Whilst the performing arts and music sectors will receive new facilities in the central city in the coming years (very good news), there is little mention of facilities that will encourage craft practice and possibly the design and wider visual arts to recover and flourish. Little wonder that craft practitioners and business owners, gallery owners, and numerous guilds and industry groups have been increasingly questioning the city's commitment to recognising and supporting the recovery of craft in Christchurch. The reality is that without vision, without inclusion, and without evidence of public sector endorsement and support, the outlook for craft is less promising. At best the recovery will be slower than it need be - and that is a tragedy when one considers the innovative work that is beginning to emerge (watch out for our next blog in this series which looks at this in more detail).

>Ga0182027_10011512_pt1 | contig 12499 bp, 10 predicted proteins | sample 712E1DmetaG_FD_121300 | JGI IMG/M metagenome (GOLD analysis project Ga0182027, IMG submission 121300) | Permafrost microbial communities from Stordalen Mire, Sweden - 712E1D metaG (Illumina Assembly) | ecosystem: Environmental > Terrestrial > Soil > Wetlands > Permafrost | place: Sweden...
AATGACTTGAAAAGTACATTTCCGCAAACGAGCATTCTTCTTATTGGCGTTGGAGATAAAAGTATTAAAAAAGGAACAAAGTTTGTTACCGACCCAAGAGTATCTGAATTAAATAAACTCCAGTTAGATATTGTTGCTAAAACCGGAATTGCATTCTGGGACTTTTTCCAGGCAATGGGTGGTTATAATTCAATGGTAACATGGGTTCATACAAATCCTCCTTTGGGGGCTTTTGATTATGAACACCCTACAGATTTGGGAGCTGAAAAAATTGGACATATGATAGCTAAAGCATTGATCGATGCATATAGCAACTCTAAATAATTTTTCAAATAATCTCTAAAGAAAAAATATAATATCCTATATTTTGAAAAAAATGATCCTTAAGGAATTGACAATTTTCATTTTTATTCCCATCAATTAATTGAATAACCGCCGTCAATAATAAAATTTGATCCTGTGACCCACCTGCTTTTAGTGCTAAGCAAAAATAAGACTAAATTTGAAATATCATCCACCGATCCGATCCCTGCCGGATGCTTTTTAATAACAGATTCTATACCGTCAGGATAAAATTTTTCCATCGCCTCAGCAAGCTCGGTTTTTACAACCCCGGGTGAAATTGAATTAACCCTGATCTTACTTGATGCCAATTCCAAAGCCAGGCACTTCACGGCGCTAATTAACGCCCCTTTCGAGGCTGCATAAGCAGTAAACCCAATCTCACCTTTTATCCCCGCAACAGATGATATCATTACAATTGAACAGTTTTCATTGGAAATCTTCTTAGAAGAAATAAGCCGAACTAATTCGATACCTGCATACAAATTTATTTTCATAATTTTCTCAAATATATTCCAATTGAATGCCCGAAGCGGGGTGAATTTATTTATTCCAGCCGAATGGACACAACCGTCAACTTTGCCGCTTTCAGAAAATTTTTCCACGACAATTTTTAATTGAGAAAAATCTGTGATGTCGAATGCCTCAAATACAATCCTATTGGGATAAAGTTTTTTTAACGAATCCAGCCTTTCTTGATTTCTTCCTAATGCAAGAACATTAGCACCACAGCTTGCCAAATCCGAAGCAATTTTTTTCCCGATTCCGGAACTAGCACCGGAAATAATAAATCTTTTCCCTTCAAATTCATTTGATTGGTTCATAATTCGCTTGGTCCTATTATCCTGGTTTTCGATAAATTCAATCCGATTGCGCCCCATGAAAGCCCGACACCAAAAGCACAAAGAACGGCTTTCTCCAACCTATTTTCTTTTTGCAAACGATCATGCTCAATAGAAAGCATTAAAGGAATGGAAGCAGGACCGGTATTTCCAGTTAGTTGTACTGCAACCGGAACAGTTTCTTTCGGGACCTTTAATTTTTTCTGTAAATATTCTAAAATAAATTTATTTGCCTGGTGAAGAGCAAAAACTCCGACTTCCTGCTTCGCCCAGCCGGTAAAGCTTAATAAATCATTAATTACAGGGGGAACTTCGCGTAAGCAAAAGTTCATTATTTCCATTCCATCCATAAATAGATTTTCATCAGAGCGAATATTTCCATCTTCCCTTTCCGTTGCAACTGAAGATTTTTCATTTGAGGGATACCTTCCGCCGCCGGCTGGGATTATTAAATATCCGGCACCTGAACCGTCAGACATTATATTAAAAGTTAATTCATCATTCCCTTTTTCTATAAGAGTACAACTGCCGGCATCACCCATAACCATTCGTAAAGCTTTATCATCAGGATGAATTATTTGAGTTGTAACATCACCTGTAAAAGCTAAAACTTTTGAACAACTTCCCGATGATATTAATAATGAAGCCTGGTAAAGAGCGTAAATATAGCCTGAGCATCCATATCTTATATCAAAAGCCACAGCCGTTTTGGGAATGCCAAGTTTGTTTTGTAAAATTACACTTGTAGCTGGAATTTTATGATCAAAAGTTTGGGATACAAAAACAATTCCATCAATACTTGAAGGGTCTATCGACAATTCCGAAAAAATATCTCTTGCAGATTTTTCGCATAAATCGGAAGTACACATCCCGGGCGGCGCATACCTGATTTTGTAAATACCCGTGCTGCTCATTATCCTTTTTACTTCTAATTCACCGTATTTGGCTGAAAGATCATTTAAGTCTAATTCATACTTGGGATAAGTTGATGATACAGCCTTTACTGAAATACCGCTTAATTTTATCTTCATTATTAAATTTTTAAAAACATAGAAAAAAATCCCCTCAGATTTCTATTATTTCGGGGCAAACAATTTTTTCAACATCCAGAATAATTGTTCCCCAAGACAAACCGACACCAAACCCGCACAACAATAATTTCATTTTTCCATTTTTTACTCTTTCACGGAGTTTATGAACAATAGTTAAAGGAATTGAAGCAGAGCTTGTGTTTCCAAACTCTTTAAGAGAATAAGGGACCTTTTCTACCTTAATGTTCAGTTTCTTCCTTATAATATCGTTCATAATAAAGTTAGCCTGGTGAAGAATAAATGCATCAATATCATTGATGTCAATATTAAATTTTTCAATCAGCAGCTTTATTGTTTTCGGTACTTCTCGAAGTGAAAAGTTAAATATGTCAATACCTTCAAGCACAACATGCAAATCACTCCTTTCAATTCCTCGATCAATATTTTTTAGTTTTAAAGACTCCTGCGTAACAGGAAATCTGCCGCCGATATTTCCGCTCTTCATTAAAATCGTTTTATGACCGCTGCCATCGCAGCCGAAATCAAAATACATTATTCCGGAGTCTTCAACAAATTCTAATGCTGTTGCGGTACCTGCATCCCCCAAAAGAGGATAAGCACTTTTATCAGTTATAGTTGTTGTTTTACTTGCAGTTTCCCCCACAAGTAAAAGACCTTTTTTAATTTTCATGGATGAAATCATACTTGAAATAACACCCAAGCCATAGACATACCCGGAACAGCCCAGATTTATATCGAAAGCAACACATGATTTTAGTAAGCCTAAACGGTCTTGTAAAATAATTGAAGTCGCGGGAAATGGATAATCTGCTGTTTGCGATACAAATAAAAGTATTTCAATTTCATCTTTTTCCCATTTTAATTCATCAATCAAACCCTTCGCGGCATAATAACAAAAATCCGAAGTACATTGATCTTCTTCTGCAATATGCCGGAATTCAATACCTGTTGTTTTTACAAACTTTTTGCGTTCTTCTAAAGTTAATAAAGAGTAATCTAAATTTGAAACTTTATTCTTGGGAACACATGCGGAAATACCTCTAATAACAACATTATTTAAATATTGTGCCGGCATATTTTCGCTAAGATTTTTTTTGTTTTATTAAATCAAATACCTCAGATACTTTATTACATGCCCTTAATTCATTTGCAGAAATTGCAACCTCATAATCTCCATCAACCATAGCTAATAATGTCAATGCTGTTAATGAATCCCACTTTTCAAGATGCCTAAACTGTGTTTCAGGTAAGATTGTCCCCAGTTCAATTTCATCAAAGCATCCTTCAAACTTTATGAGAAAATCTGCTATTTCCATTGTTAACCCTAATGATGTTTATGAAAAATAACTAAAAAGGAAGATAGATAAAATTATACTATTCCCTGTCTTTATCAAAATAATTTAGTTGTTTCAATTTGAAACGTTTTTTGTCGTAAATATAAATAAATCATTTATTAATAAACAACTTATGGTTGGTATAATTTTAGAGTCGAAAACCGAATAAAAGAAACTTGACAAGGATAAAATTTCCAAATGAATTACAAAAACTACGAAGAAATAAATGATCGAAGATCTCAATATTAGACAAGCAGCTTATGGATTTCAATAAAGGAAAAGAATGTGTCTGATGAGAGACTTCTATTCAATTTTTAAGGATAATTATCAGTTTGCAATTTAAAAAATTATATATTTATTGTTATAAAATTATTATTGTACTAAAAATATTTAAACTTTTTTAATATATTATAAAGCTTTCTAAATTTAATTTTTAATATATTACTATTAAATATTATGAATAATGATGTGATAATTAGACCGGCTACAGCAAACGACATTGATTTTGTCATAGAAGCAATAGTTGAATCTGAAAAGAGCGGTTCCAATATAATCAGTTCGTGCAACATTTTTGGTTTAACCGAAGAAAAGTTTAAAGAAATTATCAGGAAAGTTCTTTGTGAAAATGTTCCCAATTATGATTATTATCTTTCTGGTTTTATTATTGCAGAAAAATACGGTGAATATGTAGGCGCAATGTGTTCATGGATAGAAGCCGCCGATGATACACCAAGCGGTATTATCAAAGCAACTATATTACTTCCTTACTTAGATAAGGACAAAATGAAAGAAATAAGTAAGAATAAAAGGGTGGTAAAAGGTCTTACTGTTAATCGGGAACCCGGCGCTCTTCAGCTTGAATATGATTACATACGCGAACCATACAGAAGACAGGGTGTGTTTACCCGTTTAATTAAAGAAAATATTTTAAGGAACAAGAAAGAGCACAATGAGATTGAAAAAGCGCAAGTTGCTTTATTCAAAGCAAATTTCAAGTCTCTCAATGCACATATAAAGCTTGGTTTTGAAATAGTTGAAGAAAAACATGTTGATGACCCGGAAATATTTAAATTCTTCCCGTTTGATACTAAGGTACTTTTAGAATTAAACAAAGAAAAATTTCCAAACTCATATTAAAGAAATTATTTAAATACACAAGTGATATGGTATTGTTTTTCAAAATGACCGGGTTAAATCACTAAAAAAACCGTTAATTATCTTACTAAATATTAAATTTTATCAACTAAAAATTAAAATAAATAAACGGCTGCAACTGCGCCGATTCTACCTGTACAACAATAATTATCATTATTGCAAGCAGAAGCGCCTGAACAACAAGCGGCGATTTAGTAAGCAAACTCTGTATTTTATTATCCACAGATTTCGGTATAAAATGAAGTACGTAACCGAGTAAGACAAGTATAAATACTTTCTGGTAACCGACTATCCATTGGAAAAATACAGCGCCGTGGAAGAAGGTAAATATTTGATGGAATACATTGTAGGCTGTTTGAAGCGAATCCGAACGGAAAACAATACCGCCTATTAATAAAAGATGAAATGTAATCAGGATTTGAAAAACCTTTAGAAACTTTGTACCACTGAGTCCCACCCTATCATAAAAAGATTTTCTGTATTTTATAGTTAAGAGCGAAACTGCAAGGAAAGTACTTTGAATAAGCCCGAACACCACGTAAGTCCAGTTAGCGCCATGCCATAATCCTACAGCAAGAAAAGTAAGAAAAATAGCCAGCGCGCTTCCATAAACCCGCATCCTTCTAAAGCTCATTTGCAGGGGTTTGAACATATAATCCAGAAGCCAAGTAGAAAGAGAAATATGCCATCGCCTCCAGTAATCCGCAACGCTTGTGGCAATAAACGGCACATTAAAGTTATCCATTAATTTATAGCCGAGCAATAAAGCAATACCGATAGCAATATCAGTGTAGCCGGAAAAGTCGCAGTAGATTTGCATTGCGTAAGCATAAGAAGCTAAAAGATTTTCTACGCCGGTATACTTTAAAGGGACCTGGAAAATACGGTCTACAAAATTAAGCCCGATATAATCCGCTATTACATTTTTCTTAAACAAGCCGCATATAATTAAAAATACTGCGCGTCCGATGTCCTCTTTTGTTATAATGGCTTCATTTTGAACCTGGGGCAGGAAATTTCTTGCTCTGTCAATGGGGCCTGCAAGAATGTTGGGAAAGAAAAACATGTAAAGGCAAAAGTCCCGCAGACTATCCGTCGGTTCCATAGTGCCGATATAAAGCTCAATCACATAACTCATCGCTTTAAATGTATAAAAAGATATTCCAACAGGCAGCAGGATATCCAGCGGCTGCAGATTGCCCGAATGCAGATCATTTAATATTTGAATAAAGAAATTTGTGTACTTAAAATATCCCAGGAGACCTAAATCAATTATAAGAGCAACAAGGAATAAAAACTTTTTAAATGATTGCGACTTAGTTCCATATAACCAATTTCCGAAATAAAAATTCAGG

Finally, the Maori whakatauki (proverb) included in the government's Recovery Strategy for Greater Christchurch. Section 15: Cultural Recovery states: Kia mau ki te kura whero - hold fast to the valued treasures. It begs the question - what are we all doing to support our valued treasures in Christchurch craft?
(For our international readers, Greater Christchurch has a population of just under 460,000 people, and includes New Zealand’s second largest city. It is the gateway to the South Island and is its most significant centre of economic activity.)

Saturday, 8 September 2012

Craft Aotearoa & Kete Launch Photos & Speeches

Chairperson Penny Eames